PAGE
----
U.S. unemployment falls to 8.3 % Canadian unemployment rises to 7.6 %.

There was some welcome news on the U.S. unemployment front this morning as the U.S.Bureau of Labour Statistics released the latest unemployment data for the previous month.

Unemployment fell from 8.5 % to 8.3 % .

Since January of 2011 the unemployment rate in the U.S. has fallen from 9.1 to 8.3 %. There were a total of  257,000 new jobs created in the private sector last month  somewhat higher than analysts had expected. But because of state and local government cuts the net new addition to the employed labour force was smaller at 243,000. Had a second stimulus been approved by Congress that targeted helping the state and local governments maintain employment as should be the case in a proper co-ordinated stimulus the results in terms of lowering the unemployment rate would have been even better.

In almost every recovery since the stagflation crisis in the 1970s analysts have been overly pessimistic about the strength of the recovery. This time is no different. The reduction in the headline rate to 8.3 % is a clear sign of a slow but steady recovery. Unemployment needs to be much lower but at least the data is heading in the right direction.

There is a very good possiblity but no certainty  that the rate will be close to 7 % or even below 7 % by next 5November. U6 the rate which is the broader measure of unemployment including marginally attached workers,discouraged workers and those working part-time when they would rather work full time remains elevated at 15.1 %, although it too has fallen by 1 percentage point since January 2011.

Unfortunately in Canada the news was less positive. Statistics Canada released its latest report on the labour force showing that for the month of January, 2012 unemployment rose slightly to 7.6% It dropped in Quebec to 8.4  from 8.7 % with the participation rate steady at 64.7 % but in the industrial and demographic heartland of Ontario the rate rose from 7.7 to 8.1 %. the participation rate was 66.7 %. Unemployment in the western provinces remained low except for B.C. where it was 6.9 % but with a low participation rate of 60.3 %. In Manitoba the rate was 5.4 % participation 69.1%; Saskatchewan unemployment 5.0 % participation 69.2 % and Alberta, unemployment the lowest in the country at 4.9 % and the highest participation rate of 74.1 %.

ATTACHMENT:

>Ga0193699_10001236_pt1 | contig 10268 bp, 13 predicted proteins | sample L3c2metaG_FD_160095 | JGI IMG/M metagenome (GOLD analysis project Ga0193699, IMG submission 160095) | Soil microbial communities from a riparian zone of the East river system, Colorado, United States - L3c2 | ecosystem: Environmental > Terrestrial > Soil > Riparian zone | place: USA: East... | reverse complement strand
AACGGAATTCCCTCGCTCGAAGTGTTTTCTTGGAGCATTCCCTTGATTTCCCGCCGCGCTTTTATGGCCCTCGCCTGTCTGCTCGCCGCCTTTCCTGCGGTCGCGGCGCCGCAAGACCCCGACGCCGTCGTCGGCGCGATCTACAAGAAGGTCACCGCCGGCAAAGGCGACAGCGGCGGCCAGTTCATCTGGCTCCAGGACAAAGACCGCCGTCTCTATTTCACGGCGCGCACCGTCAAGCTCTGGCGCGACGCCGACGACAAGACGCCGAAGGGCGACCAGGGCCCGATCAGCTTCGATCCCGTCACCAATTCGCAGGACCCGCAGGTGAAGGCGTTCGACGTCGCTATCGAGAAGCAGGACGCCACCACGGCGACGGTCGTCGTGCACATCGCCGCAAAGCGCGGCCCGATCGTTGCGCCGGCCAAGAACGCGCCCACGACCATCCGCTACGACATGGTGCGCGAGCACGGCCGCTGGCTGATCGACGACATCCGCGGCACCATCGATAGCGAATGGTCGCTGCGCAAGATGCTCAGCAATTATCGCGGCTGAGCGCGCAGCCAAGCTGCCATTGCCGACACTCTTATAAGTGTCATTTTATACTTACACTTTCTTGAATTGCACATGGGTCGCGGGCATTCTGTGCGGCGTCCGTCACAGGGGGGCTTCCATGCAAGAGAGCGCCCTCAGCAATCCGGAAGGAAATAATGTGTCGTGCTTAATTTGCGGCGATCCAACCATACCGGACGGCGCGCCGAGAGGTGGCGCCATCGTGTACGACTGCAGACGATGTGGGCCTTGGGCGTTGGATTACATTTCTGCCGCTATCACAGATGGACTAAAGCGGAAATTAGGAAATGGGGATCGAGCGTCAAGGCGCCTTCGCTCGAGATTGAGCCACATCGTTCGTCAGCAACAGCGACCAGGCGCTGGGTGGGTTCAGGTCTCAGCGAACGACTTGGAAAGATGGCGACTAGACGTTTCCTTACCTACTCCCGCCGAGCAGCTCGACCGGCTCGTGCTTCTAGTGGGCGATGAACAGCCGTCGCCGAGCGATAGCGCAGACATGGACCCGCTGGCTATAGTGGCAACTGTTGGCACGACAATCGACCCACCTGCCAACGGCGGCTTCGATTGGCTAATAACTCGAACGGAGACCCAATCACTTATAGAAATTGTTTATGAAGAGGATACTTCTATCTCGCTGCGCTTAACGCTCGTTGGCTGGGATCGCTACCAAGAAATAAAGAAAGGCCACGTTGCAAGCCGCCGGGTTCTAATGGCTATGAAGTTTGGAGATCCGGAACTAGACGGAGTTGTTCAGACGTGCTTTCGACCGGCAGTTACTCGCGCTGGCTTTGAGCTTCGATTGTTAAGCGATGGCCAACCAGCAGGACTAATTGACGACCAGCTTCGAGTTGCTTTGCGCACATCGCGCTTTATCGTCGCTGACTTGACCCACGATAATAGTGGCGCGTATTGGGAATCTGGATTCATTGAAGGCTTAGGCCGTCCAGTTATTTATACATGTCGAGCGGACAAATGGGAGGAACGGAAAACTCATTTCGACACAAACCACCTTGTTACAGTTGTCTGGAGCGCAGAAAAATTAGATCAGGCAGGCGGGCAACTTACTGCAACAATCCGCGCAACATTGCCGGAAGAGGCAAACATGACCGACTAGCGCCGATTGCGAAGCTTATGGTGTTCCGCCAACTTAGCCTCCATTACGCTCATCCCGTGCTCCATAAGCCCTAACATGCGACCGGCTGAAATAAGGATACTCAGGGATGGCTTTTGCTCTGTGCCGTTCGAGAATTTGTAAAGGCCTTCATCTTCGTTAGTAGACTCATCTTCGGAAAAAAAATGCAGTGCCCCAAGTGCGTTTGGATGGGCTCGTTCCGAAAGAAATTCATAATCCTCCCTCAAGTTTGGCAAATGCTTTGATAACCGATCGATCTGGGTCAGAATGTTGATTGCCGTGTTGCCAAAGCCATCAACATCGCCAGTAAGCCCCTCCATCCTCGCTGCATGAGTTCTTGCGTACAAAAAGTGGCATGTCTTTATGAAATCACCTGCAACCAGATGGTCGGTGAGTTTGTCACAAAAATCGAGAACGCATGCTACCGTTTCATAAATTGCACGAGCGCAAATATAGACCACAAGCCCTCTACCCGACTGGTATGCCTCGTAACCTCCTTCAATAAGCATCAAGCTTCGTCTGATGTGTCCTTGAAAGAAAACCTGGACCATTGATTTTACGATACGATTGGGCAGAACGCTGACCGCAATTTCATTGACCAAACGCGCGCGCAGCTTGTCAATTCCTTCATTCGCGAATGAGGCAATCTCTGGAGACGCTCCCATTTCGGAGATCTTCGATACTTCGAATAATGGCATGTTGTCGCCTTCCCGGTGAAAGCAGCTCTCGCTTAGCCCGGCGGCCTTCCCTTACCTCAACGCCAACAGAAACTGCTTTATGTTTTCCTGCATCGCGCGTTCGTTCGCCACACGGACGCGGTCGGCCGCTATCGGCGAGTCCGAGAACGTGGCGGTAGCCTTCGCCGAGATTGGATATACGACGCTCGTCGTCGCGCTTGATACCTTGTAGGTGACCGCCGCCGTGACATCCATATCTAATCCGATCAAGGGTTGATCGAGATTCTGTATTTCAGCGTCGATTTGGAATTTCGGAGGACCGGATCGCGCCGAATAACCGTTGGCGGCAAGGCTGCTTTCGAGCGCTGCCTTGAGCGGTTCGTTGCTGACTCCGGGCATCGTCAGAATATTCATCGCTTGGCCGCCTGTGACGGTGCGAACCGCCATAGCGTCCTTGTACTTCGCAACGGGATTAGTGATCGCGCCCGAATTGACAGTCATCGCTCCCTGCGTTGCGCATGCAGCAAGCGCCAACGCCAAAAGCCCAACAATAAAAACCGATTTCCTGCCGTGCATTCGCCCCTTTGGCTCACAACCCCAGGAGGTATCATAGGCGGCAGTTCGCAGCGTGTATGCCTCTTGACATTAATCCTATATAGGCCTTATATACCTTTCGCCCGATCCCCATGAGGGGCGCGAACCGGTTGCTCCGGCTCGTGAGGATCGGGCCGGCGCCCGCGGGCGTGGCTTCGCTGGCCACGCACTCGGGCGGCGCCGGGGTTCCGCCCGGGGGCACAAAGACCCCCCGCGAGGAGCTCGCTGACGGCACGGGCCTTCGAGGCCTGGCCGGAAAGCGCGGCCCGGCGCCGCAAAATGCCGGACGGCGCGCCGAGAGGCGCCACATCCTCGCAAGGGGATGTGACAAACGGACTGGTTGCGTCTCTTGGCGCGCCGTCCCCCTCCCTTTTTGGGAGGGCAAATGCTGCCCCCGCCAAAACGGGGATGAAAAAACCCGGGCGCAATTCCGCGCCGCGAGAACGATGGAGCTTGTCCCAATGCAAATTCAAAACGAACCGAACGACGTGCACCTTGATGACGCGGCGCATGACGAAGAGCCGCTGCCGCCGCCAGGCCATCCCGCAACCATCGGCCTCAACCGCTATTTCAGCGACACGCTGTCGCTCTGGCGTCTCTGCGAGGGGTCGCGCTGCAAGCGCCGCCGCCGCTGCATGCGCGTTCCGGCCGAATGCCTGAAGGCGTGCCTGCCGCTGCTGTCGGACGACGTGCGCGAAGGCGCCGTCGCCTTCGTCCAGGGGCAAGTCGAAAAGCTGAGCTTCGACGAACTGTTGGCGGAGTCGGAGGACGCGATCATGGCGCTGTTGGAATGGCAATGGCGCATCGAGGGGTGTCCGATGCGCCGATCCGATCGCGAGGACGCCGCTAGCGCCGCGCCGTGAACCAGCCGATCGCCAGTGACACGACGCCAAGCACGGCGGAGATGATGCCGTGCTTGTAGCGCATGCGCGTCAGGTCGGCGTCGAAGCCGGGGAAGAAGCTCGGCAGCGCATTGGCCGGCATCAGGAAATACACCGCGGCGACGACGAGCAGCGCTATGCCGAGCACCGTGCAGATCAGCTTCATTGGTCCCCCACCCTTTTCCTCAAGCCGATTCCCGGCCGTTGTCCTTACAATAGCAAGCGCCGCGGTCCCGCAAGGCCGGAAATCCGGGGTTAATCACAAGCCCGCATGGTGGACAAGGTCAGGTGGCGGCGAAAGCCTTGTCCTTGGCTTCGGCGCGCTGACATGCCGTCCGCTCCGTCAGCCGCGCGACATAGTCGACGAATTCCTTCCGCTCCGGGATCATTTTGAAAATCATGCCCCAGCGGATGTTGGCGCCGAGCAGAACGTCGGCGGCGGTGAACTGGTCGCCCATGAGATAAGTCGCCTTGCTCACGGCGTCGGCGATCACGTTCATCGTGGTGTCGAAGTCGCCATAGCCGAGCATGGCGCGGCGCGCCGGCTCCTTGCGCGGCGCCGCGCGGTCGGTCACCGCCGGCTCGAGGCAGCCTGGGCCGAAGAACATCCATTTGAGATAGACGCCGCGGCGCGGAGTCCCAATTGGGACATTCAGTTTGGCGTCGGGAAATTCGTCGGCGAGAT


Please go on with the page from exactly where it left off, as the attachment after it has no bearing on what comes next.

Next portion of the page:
The Canadian government seemed poised to announce a series of austerity measures but with the unemployment rate now rising in Ontario it would be well advised to reconsider.


About haroldchorneyeconomist

I am Professor of political economy at Concordia university in Montréal, Québec, Canada. I received my B.A.Hons (econ.&poli sci) from the University of Manitoba. I also completed my M.A. degree in economics there. Went on to spend two years at the London School of Economics as a Ph.D. student in economics and then completed my Ph.D. in political economy at the University of Toronto. Was named a John W.Dafoe fellow, a CMHC fellow and a Canada Council fellow. I also was named a Woodrow Wilson fellow in 1968 after completing my first class honours undergraduate degree. Worked as an economist in the area of education, labour economics and as the senior economist with the Manitoba Housing and Renewal Corporation for the Government of Manitoba from 1972 to 1978. I also have worked as an economic consultant for MDT socio-economic consultants and have been consulted on urban planning, health policy, linguistic duality and public sector finance questions by the governments of Manitoba, Saskatchewan,the cities of Regina and Saskatoon, Ontario and the Federal government of Canada. I have also been consulted by senior leaders of the British Labour party, MPs from the Progressive Conservative party, the Liberal party and the New Democrats on economic policy questions. Members of the Government of France under the Presidency of Francois Mitterand discussed my work on public sector deficits. I have also run for elected office at the municipal level. I first began to write about quantitative easing as a useful policy option during the early 1980s.
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